Summary (Magill's Survey of American Literature, Revised Edition)
In Parable of the Sower, Southern California in 2024 is a landscape of devastation caused by environmental disasters and governmental corruption. Evil flourishes because of power conflicts between the rich and the poor, who are sharply divided in a segregated society. Lauren Oya Olamina (an African tribal name) is the daughter of a Baptist preacher and educator. Her mother has died of a drug overdose. The family lives in the walled town of Robledo, near Los Angeles. Lauren is a “sharer,” one who suffers from hyperempathy, the ability to feel the pain of others, a delusional condition which inhibits her ability to act in a crisis.
Environmental disasters have caused a scarcity of natural resources. There has been no rain for years; people will kill for water. Only the wealthy can afford to bathe and wash their clothing; the poor are identified by their filthiness. Police and firefighters are corrupt and must be paid for their services. Feral dogs rove the countryside, killing humans. Lauren, fifteen, admires her father but rejects his traditional Christianity. She has begun a notebook with a series of short poems which reflect her growing belief in her original philosophy, which she calls Earthseed. God, she believes, is Change, and there is no heaven to offer comfort. People must adapt and depend on one another and on their own natural abilities to live in an indifferent world.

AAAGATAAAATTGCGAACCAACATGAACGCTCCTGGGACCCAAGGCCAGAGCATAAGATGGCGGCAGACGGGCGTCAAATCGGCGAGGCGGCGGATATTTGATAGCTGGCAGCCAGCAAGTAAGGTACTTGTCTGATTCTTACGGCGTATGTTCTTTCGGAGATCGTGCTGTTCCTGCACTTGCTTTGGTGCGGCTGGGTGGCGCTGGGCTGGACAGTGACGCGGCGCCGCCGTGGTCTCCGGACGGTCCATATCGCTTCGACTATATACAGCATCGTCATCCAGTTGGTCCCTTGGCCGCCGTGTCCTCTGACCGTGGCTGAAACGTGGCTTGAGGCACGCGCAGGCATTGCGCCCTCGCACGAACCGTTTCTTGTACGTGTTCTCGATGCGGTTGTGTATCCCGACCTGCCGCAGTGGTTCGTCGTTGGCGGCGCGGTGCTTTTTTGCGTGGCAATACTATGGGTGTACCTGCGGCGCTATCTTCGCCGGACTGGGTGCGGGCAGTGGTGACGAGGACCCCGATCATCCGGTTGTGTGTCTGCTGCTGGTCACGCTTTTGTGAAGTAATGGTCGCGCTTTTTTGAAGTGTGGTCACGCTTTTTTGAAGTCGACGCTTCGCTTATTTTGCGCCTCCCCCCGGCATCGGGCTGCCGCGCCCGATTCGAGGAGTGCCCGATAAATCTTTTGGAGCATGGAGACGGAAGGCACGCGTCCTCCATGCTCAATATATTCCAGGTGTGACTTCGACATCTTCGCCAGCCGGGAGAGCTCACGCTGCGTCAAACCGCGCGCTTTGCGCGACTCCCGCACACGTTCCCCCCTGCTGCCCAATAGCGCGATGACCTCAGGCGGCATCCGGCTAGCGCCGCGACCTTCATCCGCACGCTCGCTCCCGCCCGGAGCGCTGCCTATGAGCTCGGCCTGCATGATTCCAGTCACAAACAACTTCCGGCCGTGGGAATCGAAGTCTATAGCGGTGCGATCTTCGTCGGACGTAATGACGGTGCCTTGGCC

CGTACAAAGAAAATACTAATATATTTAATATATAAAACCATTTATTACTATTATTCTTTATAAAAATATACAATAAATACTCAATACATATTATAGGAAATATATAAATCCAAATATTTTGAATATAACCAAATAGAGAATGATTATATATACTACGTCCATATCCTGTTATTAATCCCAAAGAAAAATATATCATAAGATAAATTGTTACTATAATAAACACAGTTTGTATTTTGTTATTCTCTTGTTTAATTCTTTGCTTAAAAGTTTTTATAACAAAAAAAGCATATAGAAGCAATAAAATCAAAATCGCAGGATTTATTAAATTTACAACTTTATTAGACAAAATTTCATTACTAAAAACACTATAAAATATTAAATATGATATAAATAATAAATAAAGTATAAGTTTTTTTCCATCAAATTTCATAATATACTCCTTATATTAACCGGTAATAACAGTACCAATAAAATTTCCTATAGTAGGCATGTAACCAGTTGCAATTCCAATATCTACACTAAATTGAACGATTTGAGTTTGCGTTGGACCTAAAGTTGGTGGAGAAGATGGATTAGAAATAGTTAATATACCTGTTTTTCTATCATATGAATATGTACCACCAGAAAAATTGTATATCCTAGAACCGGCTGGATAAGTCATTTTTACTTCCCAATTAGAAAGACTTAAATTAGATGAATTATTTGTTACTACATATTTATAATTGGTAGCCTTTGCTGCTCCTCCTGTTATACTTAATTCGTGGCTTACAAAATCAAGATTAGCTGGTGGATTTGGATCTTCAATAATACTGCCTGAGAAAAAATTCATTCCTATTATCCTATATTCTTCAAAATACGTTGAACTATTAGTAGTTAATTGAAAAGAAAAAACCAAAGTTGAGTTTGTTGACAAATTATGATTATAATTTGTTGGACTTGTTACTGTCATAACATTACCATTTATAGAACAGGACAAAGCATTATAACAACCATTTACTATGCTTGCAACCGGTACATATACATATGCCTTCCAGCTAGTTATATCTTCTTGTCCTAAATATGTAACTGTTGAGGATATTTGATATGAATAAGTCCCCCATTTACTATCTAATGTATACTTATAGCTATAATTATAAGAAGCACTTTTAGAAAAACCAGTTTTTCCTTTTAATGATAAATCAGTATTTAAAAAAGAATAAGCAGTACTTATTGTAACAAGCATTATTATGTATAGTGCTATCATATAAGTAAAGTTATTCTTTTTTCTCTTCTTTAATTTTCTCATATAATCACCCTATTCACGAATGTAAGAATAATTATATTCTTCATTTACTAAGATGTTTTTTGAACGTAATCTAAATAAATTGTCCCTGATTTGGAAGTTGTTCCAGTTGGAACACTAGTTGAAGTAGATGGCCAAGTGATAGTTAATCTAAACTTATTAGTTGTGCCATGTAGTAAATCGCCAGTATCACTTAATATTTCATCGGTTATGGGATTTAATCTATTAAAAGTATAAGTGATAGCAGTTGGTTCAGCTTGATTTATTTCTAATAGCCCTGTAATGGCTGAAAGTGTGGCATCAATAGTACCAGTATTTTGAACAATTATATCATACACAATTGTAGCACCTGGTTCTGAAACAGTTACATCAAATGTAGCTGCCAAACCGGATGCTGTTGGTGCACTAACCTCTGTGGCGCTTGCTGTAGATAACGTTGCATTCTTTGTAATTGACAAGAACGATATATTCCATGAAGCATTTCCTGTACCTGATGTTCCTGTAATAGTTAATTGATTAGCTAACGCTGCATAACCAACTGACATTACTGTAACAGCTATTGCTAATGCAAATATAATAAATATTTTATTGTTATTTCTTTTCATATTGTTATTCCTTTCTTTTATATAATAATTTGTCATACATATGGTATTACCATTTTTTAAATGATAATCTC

Butler’s description of life under these conditions...
(The entire section is 576 words.)
Want to Read More?
Subscribe now to read the rest of Parable of the Sower Summary. Plus get complete access to 30,000+ study guides!